Decision opts out of billions in federal aid that state report says would have covered 43,000 uninsured Alaskans
ANCHORAGE – Governor Sean Parnell on Friday rejected an expansion of Medicaid in Alaska, forgoing billions of dollars in federal aid through 2020 that would have insured more than 43,000 Alaskans.
Calling the existing Medicaid program “unsustainable,” Parnell pointed to a state-commissioned report by the Lewin Group that looked at the state’s costs through 2020 under two scenarios: one that expanded Medicaid, and one that didn’t.
Both scenarios took into account changes to health laws that will come as part of the Affordable Care Act, known as Obamacare.
“I believe a costly Medicaid expansion, especially on top of the broken Obamacare system, is a hot mess,” Parnell said.
The expansion of the program would cost the state between $198.2 and $305.7 million through 2020; federal funds would have contributed between $2.1 and $3.7 billion within that same period.
“Baseline” estimates in the report suggest 43,316 Alaskans would be covered by expansion; assuming full enrollment by eligible Alaskans, that number would jump to 56,364.
“All those federal dollars are really enticing. They really are,” Parnell said. “But they’re not free. They’re paid for by debt and printing more money. They’re paid for by our kids and grandkids. And they also come with the price of being more financially dependent on the federal government than we are today.”
“It is not my intention to create an economy here that revolves around federal dependence,” he added.
Not expanding the program, the report found, would cost Alaska about $39.9 million through 2020, insuring an estimated 779 uninsured Alaskans. The report noted that, should the state not expand Medicaid, “about 19,900 individuals will remain uninsured who would have otherwise gained coverage under Medicaid expansion.”
Rather than expand, Parnell said the solution is reform. To that end, he’s creating a task force to examine the state’s current system and bring its costs under control. The Medicaid Reform Advisory Group—to be made up of senators, house representatives, three appointees and a chairman to be named by the governor—will deliver their report within the year.
Several groups, including the Anchorage Chamber of Commerce and the Alaska Native Tribal Health Consortium, had supported the expansion. The governor’s announcement left many unhappy.
“This is not a good time to be a low-income, low-wage worker in Alaska,” said Dahna Graham with Anchorage Faith & Action Congregations Together, a faith-based group of 15 congregations in the city that had supported broadening Medicaid in the state.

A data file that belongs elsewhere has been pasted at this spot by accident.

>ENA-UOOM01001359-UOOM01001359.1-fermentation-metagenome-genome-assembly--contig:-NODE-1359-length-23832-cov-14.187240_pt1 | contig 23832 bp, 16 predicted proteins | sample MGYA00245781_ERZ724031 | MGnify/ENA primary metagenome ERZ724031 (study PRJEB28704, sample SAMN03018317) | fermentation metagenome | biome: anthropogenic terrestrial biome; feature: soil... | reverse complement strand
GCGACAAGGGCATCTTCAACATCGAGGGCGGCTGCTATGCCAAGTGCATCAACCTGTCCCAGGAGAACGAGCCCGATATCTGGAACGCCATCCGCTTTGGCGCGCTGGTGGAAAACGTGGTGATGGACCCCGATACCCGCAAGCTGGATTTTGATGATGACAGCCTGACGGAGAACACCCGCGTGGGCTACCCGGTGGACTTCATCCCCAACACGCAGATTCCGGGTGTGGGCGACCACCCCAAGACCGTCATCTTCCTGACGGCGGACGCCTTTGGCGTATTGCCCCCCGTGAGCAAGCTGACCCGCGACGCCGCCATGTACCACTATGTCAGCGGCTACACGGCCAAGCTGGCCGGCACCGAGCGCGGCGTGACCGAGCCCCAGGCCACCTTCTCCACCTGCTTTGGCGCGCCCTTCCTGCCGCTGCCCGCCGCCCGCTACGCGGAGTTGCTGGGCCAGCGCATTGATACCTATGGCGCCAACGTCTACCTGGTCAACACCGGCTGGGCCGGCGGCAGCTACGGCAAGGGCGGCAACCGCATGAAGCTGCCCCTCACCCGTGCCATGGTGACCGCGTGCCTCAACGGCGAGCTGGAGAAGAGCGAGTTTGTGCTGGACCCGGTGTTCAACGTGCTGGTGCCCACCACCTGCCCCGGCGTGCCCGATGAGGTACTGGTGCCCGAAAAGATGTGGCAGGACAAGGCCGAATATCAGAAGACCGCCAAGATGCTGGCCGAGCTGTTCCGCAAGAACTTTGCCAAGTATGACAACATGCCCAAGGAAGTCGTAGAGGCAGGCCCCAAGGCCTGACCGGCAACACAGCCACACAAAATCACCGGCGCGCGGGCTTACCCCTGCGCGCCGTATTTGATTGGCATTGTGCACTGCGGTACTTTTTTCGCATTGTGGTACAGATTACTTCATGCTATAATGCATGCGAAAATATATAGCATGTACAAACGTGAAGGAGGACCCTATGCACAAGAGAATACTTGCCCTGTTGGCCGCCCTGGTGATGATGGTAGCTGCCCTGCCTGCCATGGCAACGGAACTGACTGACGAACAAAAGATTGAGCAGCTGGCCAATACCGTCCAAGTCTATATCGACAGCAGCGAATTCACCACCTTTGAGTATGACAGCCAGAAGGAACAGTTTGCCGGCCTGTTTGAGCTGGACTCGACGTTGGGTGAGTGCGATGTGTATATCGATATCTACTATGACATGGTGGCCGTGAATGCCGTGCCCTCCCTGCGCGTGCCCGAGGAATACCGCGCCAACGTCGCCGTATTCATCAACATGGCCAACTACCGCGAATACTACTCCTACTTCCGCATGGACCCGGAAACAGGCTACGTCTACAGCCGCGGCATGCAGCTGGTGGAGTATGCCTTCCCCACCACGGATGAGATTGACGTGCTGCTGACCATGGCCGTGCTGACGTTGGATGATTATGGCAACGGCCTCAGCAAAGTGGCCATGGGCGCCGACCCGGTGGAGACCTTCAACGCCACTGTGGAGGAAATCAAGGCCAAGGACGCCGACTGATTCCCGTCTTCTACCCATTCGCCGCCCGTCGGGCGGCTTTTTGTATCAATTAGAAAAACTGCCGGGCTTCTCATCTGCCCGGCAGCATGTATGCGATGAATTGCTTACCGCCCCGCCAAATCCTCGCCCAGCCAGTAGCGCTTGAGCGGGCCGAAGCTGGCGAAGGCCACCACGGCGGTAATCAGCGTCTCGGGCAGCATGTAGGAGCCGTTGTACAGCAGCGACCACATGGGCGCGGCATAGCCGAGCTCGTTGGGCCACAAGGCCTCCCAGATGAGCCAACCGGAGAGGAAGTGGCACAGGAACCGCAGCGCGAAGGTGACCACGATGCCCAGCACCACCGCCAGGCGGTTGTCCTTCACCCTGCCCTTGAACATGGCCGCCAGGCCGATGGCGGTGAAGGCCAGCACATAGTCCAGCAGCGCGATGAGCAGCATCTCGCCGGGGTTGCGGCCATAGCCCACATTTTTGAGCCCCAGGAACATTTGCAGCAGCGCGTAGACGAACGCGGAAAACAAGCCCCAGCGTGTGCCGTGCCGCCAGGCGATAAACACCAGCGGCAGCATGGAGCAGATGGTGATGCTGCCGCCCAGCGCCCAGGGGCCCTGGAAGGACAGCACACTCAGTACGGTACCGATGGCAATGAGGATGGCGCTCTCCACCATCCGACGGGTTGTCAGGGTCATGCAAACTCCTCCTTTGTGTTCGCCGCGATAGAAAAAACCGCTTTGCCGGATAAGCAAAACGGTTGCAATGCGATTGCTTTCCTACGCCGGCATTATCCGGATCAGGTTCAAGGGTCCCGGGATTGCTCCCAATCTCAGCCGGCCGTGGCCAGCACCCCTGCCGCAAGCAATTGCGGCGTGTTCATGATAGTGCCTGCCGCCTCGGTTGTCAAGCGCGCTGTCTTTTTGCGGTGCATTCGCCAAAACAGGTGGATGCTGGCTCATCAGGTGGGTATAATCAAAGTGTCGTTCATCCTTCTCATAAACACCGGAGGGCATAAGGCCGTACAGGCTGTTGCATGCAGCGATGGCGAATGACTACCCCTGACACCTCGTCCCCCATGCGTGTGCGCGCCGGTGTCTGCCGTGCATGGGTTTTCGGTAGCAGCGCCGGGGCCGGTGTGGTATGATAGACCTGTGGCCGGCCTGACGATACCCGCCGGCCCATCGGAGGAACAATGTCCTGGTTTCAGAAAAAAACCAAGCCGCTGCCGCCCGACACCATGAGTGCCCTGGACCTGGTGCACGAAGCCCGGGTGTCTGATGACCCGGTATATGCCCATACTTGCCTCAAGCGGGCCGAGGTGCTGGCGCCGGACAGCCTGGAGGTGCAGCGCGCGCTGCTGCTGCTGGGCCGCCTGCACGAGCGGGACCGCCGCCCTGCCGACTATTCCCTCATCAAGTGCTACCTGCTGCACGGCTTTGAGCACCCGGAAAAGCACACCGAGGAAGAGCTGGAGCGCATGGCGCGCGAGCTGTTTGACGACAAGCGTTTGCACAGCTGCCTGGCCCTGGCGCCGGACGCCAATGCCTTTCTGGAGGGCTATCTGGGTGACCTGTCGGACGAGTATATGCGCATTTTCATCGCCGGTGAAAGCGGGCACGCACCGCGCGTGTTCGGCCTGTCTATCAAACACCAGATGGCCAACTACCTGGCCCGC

She and other AFACT members sang and prayed over lit candles outside the Atwood building in downtown Anchorage as the governor made his announcement today. Saying they were “shocked” and “heartbroken” by the governor’s decision, she said it would ultimately hurt those who can’t afford insurance the most.
“They have nowhere to go, no insurance to buy,” Graham said. “They’ll just have to pray they don’t get sick. We’re sure praying for them.”
Graham said she was most upset about the lack of public process on the decision.
“We haven’t been able to have any public meetings on this,” she said. “We’ve had no access to [the state’s report].” The report is dated April 12, but Parnell said during his announcement that he first saw the report two weeks ago.
Also unhappy about the governor’s decision: Alaska’s democratic lawmakers. Senator Bill Wielechowski said he had been trying to obtain a copy of the state’s report for months, to no avail. He said he’s disappointed that Alaskans won’t be able to take advantage of the federal aid.
“Our tax dollars are going back to D.C., and in exchange we would be getting 43,300 Alaskans insured,” he said. “We are now turning those tax dollars over, and letting them be used so people in California, people in New York, people in Kentucky, other states around the country, to insure their residents.”
Wielechowski said he and other state lawmakers plan to push legislation in the upcoming legislative session in Juneau that would ensure Medicaid’s expansion in Alaska, provided the federal government pays its promised 90 percent of the program’s cost.